convert your traditional desk to a stand desk for less than $25

As Dr. James Levine notes, "Sitting is the new smoking." Sitting for hours at a time wreaks havoc on our bodies, leading to diabetes, hypertention, cardiovascular disease, and a number of other health complications.

 

Many of us have traditional desks at home or work that we can easily "hack" into standing desks by using materials that can be found at Ikea.

 

We decided to take one of the desks here at Obesity Solutions and show you how you can convert it into a standing desk for less than $25.

 

 

 

 


Here is our little desk that we wanted to convert to a standing workstation. 

 

 

 

 

 

 

 

 

 

 


From Ikea we bought:

- Lack side table

- 4 L-brackets (two of which had clamps, since we weren't allowed to drill holes in our office furniture)

- 1 23-inch shelf

 

 

 

 

 

 

 


We spent just over $22 at Ikea, but their materials didn't come with any hardware (screws), so we went home and scrounged through our toolboxes to find some. We needed:

- (6) 1-1/4 inch screws

- (2) 1 inch screws

- (2) 3/4 inch screws

- (2) 5/8 inch screws

 

We needed so many different lengths because the L-brackets we used varied in thickness, and we didn't want to accidentally screw all the way through our keyboard shelf.

 

 

 


We started by putting together the Lack Side Table according to directions.

 

 

 

 

 

 

 

 

 

 


We measured the height for the keyboard shelf. Ideally, you want the shelf to be about hip-height, however, since we needed to use clamps for our desk (instead of normal L-brackets), we made ours the proper height for the clamps. (If you are not using clamps, you should make this the same height as your hip bone.)

 

 

 

 

 

 

 

 

 


Once we had the height set, we marked holes for where we needed to drill them. Remember the old saying, "Measure twice, cut once." After that, we drilled pilot holes and screwed in the L-bracket.

 

 

 

 

 

 

 

 

 


We used a level to make sure our shelf was square before marking the holes for the second bracket. Then we drilled pilot holes, as we did for the first bracket. We finished by screwing the second bracket into place.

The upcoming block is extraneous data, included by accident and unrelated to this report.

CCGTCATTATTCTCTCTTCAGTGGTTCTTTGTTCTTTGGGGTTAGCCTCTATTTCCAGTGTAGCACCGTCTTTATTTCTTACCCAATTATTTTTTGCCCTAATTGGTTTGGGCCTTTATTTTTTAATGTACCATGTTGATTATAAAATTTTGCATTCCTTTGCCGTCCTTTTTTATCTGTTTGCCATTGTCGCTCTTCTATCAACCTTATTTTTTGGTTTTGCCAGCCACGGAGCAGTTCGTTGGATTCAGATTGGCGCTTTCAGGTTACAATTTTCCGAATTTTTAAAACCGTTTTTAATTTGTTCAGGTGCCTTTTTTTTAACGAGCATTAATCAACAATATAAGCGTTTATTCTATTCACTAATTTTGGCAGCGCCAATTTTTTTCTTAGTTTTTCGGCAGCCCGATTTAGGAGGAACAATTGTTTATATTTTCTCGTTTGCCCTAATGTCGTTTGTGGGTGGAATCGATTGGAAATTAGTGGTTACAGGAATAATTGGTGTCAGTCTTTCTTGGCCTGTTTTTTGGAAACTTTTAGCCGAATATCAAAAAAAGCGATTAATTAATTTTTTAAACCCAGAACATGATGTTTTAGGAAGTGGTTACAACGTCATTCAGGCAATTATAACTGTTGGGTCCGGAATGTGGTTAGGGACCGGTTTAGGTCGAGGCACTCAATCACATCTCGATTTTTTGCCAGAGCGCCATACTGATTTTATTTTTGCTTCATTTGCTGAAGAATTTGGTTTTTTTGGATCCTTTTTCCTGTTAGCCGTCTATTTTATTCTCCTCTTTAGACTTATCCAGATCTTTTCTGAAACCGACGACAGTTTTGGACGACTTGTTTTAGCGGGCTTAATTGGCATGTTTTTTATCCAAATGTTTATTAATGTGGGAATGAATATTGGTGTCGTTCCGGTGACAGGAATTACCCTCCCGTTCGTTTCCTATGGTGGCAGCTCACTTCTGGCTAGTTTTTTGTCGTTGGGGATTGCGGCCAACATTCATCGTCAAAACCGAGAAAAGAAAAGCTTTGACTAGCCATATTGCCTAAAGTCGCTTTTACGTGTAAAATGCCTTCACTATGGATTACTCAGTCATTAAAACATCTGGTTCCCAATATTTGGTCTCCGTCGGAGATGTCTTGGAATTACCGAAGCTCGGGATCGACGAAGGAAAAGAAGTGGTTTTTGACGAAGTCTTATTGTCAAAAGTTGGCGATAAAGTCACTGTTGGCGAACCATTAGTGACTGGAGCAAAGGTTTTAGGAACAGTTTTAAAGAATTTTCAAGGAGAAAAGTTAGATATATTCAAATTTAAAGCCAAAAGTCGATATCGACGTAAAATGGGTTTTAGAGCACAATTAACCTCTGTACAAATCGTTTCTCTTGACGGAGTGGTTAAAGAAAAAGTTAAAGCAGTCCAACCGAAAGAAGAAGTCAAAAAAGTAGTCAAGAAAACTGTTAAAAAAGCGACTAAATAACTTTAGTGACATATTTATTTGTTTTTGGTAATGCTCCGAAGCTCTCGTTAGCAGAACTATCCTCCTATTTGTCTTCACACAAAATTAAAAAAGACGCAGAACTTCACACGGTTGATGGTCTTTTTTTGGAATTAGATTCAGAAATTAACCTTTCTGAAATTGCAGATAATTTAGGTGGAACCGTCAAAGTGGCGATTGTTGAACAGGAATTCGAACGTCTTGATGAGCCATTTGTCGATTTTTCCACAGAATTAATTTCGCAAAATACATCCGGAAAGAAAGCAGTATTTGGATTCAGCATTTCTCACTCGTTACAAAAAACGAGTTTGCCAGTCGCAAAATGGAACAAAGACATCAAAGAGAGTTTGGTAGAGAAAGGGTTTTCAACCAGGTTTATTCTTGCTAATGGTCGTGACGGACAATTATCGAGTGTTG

At this point we rested the shelf on top of the brackets. From here you could proceed one of two ways:

 

(1) Attach the shelf and install two L-brackets to the back legs of the side table, securing to the desktop. This way is good if you can put holes in your desktop or if you have a shallow desk. This would allow the keyboard to come out over the front edge of the desk without problems.

 

or

 

(2) Attach the shelf and install two L-brackets with clamps to the underside of the shelf. This way is good if you aren't allowed to put holes in your desktop. However, it requires a deeper desk (at least 31 inches) since the keyboard won't be able to hang out over the front.

 

We do recommend that you secure the stand-desk to your desktop in one of the above ways for safety's sake. Once your keyboard is on there, you might accidentally lean on it or do something to tip the apparatus over.

 

We proceeded wtih option #2.


As we mentioned earlier, the L-brackets varied in thickness, so to prevent screws from sticking up through the shelf, we needed to use several different lengths. Be sure to measure and make sure the screws you use are not too long or too short.

 

 

 

 

 

 

 

 

 


We measured and marked the places where we needed to drill holes on the underside of the shelf. We then drilled 8 pilot holes (2 for each L-bracket) and screwed on the clamp L-brackets.

 

 

 

 

 

 

 

 

 


We then screwed the shelf to the L-brackets that we installed on the Lack side table.

 

 

 

 

 

 

 

 

 

 


Here's the finished product!

 

 

 

 

 

 

 

 

 

 


We used the clamps to secure the stand desk to the top of our workstation, and then set it up. We now have a standing desk in our office!